Russ: Hi I’m Russ Capper and this is The EnergyMakers Show coming to you today from the campus of the University of Houston. And I’m very pleased to have as my guest Dr. Ramanan Krishnamoorti, Chief Energy Officer and also Professor of Chemical and Biomolecular Engineering; Ramanan welcome back to The EnergyMakers.
Ramanan: Such a pleasure to be here.
Russ: You bet. So we figured out it’s been at least 4 years since you’ve been on, there’s been a little bit happening in the energy space in the last 4 years, right?
Ramanan: Well time flies if you have fun, even when you’re not having fun as the energy industry has found out over the last 4 or 5 years. It’s been a tough few years and we’ve seen changes happen in the way we produce energy but also in the way we consume energy. And there’s a much better perception of both the supply and the demand side of energy with the populous and that’s where the equation has changed quite a bit.
Russ: Well also if you go back that long that was even really before the whole shale revolution and so there was an all of the above strategy back then, shale has been unbelievable but I read an article recently, a piece that you wrote for the Houston Chronicle, that argued for all of the above today as well, right?
Ramanan: Yes, for transportation. Transportation has been the last bastion where fossil energy has dominated. 92% of all transportation energy comes from fossil energy, particularly petroleum; now that’s starting to change. Yes, some of the electricity we produce still comes from coal and natural gas, but only 60% of it comes from coal and natural gas. That’s starting to become more dependent on things like solar and hydroelectricity. We’re starting to see a shift in the way we’re starting to think about energy, even in this last bastion of where energy consumption happens.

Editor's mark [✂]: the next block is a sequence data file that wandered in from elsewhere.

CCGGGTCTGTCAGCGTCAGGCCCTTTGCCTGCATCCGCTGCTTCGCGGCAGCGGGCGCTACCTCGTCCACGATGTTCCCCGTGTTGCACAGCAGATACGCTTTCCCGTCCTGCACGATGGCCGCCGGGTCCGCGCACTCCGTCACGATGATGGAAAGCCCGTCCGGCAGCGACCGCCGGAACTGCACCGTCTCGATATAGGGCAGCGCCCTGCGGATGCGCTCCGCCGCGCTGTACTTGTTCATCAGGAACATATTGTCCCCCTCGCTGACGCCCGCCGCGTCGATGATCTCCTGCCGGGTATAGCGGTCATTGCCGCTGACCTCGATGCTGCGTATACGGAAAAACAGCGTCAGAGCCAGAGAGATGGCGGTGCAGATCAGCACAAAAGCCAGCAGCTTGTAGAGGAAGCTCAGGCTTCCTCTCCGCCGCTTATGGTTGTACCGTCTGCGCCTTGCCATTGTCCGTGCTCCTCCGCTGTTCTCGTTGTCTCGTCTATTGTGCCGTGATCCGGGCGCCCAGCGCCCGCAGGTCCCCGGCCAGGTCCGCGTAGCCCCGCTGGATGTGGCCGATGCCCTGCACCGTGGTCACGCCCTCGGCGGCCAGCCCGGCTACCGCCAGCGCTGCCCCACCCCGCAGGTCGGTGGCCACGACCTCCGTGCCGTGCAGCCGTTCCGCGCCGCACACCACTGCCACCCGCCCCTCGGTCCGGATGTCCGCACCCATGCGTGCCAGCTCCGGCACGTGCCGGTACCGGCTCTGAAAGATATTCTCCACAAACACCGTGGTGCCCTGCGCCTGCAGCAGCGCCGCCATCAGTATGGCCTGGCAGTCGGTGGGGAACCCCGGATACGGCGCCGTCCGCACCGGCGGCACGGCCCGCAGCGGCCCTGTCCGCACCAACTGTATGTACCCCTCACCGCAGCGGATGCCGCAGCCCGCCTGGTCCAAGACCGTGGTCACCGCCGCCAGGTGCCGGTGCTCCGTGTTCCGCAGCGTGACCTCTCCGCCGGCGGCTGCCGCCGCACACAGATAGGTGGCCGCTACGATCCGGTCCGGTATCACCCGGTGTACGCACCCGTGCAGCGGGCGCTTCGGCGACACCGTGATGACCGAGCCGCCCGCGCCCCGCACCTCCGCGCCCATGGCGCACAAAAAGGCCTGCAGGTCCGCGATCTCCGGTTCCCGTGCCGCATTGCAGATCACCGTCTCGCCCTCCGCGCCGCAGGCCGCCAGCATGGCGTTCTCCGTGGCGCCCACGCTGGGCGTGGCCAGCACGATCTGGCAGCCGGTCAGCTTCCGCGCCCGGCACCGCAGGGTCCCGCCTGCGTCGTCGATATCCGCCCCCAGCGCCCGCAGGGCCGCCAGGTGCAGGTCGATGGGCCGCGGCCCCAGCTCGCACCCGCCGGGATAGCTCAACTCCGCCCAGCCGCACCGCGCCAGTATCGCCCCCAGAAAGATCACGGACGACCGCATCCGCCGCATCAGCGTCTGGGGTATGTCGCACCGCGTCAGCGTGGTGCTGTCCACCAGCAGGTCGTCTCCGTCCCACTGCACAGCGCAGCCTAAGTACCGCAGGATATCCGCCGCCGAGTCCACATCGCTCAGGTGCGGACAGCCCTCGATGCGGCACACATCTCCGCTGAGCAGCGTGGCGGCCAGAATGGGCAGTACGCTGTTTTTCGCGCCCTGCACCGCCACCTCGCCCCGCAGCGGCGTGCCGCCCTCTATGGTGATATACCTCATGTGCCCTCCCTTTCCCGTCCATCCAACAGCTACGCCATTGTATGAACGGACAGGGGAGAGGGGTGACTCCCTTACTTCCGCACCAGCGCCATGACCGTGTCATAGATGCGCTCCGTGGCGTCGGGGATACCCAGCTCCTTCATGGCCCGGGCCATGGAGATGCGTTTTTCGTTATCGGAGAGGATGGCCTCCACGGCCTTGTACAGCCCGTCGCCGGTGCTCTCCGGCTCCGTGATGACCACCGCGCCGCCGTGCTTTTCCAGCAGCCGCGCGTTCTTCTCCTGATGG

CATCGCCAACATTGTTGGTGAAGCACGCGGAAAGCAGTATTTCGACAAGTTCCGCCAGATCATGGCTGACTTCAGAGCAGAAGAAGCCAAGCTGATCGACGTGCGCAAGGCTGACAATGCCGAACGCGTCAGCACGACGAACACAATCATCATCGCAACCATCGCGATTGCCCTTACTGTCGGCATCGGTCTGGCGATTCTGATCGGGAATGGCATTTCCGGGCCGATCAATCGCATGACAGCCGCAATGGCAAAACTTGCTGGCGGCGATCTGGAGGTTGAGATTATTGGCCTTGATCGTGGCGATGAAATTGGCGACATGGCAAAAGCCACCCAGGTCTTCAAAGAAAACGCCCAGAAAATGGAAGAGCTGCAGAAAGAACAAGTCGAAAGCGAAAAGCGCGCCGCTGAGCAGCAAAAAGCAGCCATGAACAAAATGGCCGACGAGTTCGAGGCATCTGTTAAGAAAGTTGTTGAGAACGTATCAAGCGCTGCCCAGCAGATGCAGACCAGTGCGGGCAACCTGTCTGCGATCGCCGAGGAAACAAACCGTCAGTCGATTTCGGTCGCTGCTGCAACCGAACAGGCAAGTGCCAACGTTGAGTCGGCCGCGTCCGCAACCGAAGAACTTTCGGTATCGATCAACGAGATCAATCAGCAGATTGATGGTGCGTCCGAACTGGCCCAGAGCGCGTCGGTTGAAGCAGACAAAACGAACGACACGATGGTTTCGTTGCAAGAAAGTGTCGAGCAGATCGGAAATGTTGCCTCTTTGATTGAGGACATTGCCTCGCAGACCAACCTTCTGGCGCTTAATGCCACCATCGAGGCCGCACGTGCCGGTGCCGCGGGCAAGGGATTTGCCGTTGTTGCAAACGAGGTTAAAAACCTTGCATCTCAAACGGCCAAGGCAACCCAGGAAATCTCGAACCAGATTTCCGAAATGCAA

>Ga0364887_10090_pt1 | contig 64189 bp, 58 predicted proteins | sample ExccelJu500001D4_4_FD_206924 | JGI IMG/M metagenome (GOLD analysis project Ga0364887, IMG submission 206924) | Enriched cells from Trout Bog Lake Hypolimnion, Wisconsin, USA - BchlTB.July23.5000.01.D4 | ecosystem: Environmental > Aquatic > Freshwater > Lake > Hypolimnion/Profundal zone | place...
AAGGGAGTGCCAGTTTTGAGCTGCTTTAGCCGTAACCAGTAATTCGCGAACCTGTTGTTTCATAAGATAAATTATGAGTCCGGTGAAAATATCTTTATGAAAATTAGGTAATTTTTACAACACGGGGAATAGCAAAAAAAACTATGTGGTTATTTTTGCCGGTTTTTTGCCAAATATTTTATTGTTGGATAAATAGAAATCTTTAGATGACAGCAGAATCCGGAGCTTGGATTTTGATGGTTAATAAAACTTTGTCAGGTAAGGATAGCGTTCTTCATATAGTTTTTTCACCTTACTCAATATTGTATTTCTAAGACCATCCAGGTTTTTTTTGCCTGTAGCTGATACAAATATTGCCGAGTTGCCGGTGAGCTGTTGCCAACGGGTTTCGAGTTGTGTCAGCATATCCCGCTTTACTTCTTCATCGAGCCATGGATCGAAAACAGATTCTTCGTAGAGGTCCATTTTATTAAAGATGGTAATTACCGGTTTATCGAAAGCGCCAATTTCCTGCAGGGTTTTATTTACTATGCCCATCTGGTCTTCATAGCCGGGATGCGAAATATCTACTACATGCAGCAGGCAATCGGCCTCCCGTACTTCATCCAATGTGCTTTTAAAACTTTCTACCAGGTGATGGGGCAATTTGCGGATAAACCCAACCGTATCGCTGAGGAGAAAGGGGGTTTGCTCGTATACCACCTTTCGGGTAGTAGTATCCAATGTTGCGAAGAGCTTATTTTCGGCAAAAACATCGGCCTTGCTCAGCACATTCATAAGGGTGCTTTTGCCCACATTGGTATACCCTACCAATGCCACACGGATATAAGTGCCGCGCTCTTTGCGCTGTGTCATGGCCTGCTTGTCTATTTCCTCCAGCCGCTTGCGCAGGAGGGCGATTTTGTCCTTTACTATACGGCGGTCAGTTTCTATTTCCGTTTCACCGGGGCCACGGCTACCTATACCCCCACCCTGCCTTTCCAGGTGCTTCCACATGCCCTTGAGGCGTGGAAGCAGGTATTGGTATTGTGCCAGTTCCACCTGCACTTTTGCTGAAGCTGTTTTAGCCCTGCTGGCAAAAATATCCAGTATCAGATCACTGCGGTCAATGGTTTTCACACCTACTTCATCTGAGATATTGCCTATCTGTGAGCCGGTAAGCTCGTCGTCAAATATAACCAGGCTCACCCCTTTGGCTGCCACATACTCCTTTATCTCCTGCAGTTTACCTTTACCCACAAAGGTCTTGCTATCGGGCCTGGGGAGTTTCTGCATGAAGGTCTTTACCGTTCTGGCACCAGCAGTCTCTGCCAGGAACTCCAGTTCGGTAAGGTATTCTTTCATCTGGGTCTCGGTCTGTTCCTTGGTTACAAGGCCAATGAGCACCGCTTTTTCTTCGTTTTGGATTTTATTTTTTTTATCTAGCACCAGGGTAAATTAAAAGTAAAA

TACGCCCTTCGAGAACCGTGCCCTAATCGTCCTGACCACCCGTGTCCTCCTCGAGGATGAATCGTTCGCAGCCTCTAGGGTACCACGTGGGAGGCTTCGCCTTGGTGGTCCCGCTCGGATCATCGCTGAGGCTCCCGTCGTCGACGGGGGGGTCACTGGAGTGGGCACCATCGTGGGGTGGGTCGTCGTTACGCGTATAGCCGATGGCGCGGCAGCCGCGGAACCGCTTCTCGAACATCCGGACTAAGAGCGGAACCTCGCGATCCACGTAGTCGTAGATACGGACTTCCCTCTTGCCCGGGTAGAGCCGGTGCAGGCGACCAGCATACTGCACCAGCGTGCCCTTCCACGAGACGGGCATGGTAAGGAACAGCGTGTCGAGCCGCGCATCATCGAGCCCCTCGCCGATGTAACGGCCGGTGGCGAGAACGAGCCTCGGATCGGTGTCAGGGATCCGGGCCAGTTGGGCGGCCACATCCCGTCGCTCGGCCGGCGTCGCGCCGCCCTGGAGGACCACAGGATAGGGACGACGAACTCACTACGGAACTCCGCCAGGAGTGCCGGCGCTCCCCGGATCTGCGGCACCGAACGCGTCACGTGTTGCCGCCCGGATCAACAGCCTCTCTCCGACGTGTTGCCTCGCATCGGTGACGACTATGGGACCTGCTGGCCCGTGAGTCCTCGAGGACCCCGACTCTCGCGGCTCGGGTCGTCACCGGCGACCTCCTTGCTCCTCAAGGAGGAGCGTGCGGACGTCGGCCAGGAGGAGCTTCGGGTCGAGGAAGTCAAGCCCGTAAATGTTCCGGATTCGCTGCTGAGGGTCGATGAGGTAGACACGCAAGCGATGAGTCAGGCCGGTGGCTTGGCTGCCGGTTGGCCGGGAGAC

Russ: There’s one other thing in there that I read, you said that the grid needs to go through some adjustments too to handle all these battery powered vehicles. I did an interview at least 3 years ago with the Pecan Street Organization in Austin, there’s this tremendous database of usage going on with a community of I think 1300, 1400 households and a lot of it in the beginning was focused on what happens when everybody has a battery operated car. And they would show wow, they come home at night and they’re all plugging in, so there’s got to be some pretty significant grid changes to handle a significant change in power source for vehicles, right?
Ramanan: Absolutely. Now if today we had a magic silver bullet and said every car that runs on gasoline is going to run on electricity and every truck that runs on diesel is going to run on electricity, you’re going to have to double the electricity production and transmission across the country. That means having twice the number of power plants, twice the number of grid wires that are running and you’re just fundamentally going to change the entire infrastructure on which we have started to build and grow. Just the gasoline filling stations and diesel filling stations across the country if you were today to say we’re going to take a country the size of the United States, have 300 million people drive around, what’s the investment I need to put those gas stations?